3 Posts on Stuff We Know But Frequently Forget

Does this happen to you? You read something, love it, realize you sort of knew it, but this author puts it in a new context, new light, or new list, so that it’s very useful to you just to see it again? I found three of those this week in three blog posts:

  1. Donna Fenn posted The Top 10 Best Ways to Fail as an Entrepreneur on BNET. Manage partnerships poorly … hire too fast — grow too fast … delegate sales. She has some useful surprises and good reminders.
  2. For a good practical review of what makes your website work, read 6 Must-Haves for Your Small Business Website, by Lisa Barone, on Small Business Trends. She mentions intuitive navigation, sticky content, a blog … that’s another good collection of reminders.
  3. Seth Godin is amazing. He so often says so much in so few words. His post Pleasing is maybe 100 words long. If you’re in business, read it. You know what he’s saying there, but you keep forgetting.

I saw an interview with Seth Godin where he says he puts labels on things we already know. I think he’s underestimating himself with that description, but still, give me those labels. Well done. 

(Image: Evlakhov Valeriy/Shutterstock)

Tip: Mistakes Are More Fun Than Tips

Here’s a continuing trend: tips and what-not-to-do lists get better readership as lists of mistakes.  It’s not a new trend, it’s not a surprising one, but one worth remembering.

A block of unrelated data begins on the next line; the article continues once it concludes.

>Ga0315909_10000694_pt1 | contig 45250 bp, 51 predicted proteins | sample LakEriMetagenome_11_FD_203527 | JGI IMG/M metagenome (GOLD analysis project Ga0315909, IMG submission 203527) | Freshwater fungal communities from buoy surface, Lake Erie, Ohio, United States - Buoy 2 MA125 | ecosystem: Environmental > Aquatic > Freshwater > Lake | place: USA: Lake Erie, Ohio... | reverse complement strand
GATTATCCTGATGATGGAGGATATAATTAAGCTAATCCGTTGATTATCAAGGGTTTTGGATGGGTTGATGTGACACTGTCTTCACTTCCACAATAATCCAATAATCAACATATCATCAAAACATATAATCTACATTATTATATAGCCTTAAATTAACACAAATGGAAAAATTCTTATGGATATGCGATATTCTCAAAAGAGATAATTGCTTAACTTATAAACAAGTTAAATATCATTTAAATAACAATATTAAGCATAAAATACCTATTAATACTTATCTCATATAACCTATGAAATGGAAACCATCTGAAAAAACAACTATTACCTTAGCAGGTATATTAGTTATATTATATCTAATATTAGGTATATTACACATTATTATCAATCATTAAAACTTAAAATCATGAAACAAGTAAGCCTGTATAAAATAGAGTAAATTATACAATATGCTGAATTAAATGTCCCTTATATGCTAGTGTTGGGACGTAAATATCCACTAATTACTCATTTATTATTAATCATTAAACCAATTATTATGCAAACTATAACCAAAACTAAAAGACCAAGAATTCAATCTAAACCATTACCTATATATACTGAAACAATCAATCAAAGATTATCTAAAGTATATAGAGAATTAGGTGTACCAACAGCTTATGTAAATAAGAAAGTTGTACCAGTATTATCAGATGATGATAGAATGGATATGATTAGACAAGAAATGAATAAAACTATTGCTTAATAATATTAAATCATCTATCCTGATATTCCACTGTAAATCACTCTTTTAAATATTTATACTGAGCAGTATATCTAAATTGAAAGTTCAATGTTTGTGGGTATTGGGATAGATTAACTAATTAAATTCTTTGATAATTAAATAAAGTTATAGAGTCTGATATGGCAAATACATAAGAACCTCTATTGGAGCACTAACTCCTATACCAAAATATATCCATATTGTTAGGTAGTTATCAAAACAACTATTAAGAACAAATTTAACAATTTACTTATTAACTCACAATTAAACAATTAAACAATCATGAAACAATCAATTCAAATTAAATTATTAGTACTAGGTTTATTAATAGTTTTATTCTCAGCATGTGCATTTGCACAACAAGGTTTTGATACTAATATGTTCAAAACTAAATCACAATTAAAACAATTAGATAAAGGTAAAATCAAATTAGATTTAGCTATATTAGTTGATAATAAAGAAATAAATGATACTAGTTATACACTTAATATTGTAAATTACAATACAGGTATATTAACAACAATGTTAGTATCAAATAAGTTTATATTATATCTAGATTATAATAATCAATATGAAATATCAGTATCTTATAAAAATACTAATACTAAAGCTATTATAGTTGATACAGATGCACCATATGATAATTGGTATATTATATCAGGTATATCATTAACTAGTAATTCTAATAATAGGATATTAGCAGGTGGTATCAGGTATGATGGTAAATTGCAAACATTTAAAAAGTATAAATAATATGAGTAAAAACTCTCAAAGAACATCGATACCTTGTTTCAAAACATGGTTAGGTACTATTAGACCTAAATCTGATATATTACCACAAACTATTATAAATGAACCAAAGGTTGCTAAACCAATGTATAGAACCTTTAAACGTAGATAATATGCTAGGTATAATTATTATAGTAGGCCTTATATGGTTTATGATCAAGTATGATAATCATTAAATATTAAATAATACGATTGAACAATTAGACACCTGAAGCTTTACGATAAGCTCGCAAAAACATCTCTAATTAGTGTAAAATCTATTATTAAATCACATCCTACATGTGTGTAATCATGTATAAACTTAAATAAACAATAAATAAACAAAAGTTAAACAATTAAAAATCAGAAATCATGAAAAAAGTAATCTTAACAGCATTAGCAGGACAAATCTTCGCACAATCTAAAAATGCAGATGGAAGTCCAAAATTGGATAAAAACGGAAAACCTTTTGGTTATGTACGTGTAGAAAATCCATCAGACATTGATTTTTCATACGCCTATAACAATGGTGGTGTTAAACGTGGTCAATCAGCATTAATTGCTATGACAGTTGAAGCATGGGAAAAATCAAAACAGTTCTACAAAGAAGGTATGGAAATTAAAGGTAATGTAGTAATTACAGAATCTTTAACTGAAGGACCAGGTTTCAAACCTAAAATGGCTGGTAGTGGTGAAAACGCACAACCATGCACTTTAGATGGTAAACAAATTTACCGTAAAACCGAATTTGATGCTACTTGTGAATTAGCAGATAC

What reminds me this morning is a collection of posts by Geoffrey James on BNET:

Notice on these posts we get a double dose: Not just mistakes, but superlative mistakes, and in an “of all time” context. It’s an interesting approach. The lists include some I’d never heard of (I’d never heard of Six Sigma, listed as the #1 stupidest management fad of all time), some very general (“leadership” is listed as #2 dumbest management concept of all time), and several well reasoned takes on long-term thinking, well worth reading.  Geoffrey does a good job at standing back and poking holes on some overused phrases.

On the same theme, you might notice in my illustration here that the most popular item at BNET today is “Business Blunders of the Year.” There are some mixed reviews on that particular piece, by the way, perhaps because a slide-show format, nice for lists of five or 10 points, doesn’t hold up to lists of 75 (yes, that’s 75 business blunders).

Being contrarian really works.

Is Getting an MBA Wasting Time and Money?

What if the “is getting an MBA worth it” question isn’t really a matter of money? What if it depends on who you are, where you are, what resources you have, and what you want?

Penelope Trunk posted Why an MBA Is a Waste of Time and Money recently on BNET. She lists seven reasons, all of which are about how much money you won’t make if you stop your career to get an MBA. A couple are sad and true (an MBA doesn’t make you an entrepreneur, and doesn’t increase your earning power unless it’s from a top-10 school), a couple of them obvious, and a couple of them whimsical and interesting (it makes you look desperate and puts off the inevitable).